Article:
La-Loyd and Wesley felt like they were getting the old run-around.
Denny directed them to find a farmer anywhere in Kates Store and buy a load of grain.
They followed Bunker Highway to Canal and then turned north. Wesley was driving and La-Loyd was reading maps and riding shotgun.
It became apparent, in a half hour, that they had guessed wrong.
They turned south and hit the eastern corner of Kates Store.
Asking questions, they finally found Farmer Don who refused to sell them grain.
“You will have to talk to Kate. She holds my account.” Farmer Don said.
“Are there any other farmers who have grain?” La-Loyd stuttered.
“Well, there is Farmer Ken who lives just a bit up-yonder.” Farmer Don admitted.
Farmer Don did not feel compelled to point out that Farmer Ken and his wife were visiting family in Pray Church.
After waiting in the shade of a big silver maple for two hours, La-Loyd and Wesley stopped some kids walking down the gravel road. That is when they learned about Farmer Earl.
Farmer Earl told La-Loyd and Wesley that the three farmers in Kates Store all kept accounts with Kate. If they wanted grain they had to go to her. Make their best deal with her. She would write out a bill-of-lading which they would present to the farmer who would gladly supply the product and amounts specified.
Kate drove a hard bargain. She demanded collateral and she laughed out loud when they asserted that the horse they were putting up for collateral was worth 36,000 ounces of silver. She counter-offered 400 ounces of silver. They bid 30,000. She announced her final counter-offer of 500 ounces of silver or 500 bushel of corn and gave them twenty seconds to think it over. Otherwise she was done negotiating for the day.
They took the offer. Kate whipped out a couple of pre-printed contracts and filled in the blanks. "What is the name of the horse?" she asked, pointing at the mare that was closest to her. Wesley said "Her name is Suzie" and Kate filled that in.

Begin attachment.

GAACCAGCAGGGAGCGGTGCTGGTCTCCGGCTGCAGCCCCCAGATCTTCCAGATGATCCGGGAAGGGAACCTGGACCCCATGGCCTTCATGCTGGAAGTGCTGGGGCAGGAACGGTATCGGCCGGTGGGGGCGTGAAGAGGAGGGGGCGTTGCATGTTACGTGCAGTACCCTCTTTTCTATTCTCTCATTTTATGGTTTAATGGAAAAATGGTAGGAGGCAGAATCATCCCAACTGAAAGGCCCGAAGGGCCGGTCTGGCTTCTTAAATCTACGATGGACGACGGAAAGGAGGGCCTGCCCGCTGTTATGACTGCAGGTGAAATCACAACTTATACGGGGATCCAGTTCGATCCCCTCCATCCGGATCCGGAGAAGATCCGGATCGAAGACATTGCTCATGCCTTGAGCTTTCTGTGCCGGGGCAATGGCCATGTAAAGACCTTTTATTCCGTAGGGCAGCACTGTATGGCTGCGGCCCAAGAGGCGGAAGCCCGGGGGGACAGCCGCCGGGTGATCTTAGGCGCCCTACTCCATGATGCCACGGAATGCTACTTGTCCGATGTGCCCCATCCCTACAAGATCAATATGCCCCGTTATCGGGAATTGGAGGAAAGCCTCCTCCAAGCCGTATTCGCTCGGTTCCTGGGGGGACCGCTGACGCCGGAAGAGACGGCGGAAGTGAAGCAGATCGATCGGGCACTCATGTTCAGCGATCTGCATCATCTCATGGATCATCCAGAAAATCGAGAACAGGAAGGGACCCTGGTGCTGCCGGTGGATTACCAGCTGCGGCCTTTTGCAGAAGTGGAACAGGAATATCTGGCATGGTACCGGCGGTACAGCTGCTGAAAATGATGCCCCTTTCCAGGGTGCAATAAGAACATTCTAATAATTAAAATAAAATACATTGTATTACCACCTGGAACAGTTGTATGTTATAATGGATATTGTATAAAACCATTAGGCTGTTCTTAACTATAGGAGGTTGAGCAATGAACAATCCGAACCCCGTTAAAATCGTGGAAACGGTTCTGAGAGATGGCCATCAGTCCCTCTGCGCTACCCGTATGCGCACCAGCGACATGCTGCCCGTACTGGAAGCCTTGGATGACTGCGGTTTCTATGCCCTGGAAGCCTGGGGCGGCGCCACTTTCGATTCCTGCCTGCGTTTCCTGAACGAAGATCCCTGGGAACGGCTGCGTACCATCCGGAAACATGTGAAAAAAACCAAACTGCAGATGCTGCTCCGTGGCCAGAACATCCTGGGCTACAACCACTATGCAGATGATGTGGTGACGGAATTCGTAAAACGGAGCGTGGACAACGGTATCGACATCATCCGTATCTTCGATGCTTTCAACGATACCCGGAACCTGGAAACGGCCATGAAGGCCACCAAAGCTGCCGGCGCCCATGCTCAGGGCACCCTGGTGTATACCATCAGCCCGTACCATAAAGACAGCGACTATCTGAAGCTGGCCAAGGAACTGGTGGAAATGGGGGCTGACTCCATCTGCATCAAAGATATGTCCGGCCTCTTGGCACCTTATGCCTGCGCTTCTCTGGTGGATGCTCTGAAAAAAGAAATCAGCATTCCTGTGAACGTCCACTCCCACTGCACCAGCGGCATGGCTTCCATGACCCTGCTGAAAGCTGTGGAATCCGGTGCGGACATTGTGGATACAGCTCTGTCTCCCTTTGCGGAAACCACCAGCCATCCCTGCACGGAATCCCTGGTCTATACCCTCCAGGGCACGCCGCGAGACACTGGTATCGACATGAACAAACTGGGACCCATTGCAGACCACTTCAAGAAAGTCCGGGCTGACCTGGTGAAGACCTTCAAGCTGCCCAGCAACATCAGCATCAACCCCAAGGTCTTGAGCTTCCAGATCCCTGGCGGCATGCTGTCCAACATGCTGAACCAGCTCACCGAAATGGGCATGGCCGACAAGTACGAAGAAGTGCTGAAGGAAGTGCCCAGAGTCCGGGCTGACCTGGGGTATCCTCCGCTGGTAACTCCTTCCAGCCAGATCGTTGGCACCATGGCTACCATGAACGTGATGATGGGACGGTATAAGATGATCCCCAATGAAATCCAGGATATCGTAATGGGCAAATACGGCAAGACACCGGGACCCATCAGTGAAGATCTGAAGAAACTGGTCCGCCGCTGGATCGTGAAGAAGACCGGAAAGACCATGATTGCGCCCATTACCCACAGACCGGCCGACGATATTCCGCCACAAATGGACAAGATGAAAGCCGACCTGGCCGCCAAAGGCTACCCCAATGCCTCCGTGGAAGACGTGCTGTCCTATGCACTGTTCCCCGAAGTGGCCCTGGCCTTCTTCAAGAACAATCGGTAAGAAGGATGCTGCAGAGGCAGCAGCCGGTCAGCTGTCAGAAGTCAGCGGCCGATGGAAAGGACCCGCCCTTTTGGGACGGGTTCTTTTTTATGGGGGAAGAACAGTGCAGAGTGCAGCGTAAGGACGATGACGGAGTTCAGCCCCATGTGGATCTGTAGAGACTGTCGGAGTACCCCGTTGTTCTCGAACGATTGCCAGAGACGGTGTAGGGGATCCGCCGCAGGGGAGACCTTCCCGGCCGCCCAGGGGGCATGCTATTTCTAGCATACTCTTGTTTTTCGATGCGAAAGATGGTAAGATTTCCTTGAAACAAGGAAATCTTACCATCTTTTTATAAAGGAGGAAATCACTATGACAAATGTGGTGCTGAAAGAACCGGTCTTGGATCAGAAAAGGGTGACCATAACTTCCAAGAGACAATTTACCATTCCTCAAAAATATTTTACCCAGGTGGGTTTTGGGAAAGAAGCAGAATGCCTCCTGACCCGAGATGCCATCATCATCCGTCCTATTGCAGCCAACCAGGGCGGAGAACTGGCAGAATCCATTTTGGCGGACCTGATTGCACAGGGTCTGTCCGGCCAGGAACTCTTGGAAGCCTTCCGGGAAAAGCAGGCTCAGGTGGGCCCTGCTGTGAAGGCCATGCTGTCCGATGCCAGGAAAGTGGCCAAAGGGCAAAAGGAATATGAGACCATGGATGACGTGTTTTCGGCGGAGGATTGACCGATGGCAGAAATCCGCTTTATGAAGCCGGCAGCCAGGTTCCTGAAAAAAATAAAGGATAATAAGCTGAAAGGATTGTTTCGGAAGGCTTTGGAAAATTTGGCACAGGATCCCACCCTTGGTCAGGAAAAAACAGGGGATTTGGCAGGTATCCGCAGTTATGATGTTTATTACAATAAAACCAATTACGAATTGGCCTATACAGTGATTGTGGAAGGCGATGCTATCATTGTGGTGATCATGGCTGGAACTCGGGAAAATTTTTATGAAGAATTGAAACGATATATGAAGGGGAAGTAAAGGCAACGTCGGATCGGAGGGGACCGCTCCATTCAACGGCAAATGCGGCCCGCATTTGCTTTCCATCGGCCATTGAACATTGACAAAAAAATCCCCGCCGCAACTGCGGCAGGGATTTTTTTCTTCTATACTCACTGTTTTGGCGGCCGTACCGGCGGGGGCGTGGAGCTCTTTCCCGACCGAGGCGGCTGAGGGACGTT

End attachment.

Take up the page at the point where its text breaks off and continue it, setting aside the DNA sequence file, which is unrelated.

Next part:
Suzie was not in the first blush of youth but was straight of back, sleekly muscled and had a glossy, chestnut coat.
Wesley signed the contract and Kate had Rick and Mz. Sheridan witness it.
La-Loyd took notes on how Kate did things. La-Loyd’s best guess was that she collected a 30% skim on the transaction and he fully intended to copy that model once Blastic’s fields started producing.
It took them nine hours the first day. La-Loyd estimated that it would take three hours once they got settled in.
Blastic was livid when he learned that Kate "Jew-ed him down" to 500 bushel of corn. With nobody to buy hay from, his horses had eaten down the pasture to nubbins and he was feeding them two bushel of corn a day. That did not even start to count the "residents" he was collecting. In all likelihood, he would have to put several of his horses up for collateral before his corn crop came in.
It also put the pressure on Blastic to put up a really large hay crop, to reduce his dependency on corn from Kates Store to feed his horses.